Copyright
© D.G. Kaye and DGKayewriter.com, 2014 – 2020. Unauthorized use and/or duplication of this material without express and written permission from this site’s author and/or owner is strictly prohibited. Excerpts and links may be used, provided that full and clear credit is given to D.G. Kaye

 

Colleen’s #Tanka Tuesday #Poetry Challenge -D.G. Kaye, Poet of the Week

What a thrill to be named Poet of the Week at Colleen Chesebro’s Weekly Poetry Challenge. There’s some wonderful competition in this group so I was doubly touched to take the honor for my Haibun on Humanity.

 

Life is like a cup of tea

 

Each week, I like to highlight a poet who I call the Poet of the Week, who has shared an exceptional message, or shown impassioned creativity through words or form. Poetry is all about perception, so don’t be shocked if you don’t feel the same way about a poem that I do.

This week, I’ve chosen D. G. Kaye, aka Debby Gies and her Haibun, double Senryu (with video) called “Humanity,” as the Poet of the Week. Not only did her poetry speak to me but the video is moving beyond words. Sometimes, we need a reminder of who we are and what is at stake.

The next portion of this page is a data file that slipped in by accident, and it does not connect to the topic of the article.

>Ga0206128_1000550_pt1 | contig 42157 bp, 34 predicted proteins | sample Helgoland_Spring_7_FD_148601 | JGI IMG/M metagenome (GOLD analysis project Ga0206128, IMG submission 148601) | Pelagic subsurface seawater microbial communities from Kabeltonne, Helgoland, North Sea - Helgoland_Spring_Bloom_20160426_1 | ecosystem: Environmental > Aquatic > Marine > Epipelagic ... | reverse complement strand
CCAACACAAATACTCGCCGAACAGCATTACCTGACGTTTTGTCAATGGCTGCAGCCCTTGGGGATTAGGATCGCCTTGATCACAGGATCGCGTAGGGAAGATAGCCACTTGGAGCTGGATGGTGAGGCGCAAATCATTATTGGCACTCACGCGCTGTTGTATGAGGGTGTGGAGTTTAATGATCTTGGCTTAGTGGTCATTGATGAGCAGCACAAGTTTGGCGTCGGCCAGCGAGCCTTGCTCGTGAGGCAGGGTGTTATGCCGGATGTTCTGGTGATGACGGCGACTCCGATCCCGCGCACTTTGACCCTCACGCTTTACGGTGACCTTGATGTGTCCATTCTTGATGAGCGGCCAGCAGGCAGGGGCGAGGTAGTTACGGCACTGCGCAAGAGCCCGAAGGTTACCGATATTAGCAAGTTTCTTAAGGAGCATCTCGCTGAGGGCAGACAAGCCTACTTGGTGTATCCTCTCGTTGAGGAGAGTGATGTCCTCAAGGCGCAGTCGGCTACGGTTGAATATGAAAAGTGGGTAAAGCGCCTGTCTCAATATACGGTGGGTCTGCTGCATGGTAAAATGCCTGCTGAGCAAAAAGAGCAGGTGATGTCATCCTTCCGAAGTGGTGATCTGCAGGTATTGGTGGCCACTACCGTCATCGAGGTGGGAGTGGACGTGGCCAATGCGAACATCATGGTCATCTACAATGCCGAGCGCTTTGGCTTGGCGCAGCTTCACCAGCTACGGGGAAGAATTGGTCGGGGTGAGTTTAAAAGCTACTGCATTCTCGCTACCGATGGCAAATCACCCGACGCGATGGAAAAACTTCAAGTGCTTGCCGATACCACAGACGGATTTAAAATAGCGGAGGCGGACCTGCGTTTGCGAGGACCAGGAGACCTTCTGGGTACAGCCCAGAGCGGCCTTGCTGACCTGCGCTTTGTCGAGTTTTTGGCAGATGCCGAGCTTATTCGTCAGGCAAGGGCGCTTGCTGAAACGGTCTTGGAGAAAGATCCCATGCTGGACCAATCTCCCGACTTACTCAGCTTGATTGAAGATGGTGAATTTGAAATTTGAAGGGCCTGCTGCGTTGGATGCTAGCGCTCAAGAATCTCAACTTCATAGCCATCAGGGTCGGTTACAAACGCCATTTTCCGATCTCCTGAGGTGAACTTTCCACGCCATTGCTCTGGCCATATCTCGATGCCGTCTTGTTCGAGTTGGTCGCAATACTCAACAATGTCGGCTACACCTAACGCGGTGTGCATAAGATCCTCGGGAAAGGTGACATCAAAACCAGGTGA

Poetry Rules: – Choose your form of poetry and use SYNONYMS ONLY for the words – Hobby and Play

 

“HUMANITY,” BY D.G. KAYE

I believe with all the madness in the world, these moments in times of  turmoil serve as reminders of ongoing world struggles we live through  and somehow overcome. But the past has a way of resurfacing. This  video is a quick refresher course on some of the biggest things in life  that can happen to us – things we often take for granted thinking   they’ve been eradicated – things we think won’t happen again.  But they do.

 

Life is like a sport

We keep on striving to win

Winners and losers

 

Keep sight of the wins

The alternatives are dire

Lives become the game

 


when you watch the video – Even though I did…

 

You can find my original post with the video the poem was based on HERE

 

Source: Colleen’s 2019 #Tanka Tuesday #Poetry Challenge Recap No. 129, #SynonymsOnly – The Faery Whisperer

Sunday Book Review – Touching the Wire by Rebecca Bryn

This week’s Sunday Book Review is on Rebecca Bryn’s riveting read – Touching The Wire. One of my favorite genres to read in is historical fiction – mainly WWII era and the Holocaust. I’ve read many wonderful books in this genre, but none like this one that takes an interesting approach to the story by including a mystery throughout the book, keeping us glued till the very end of the book.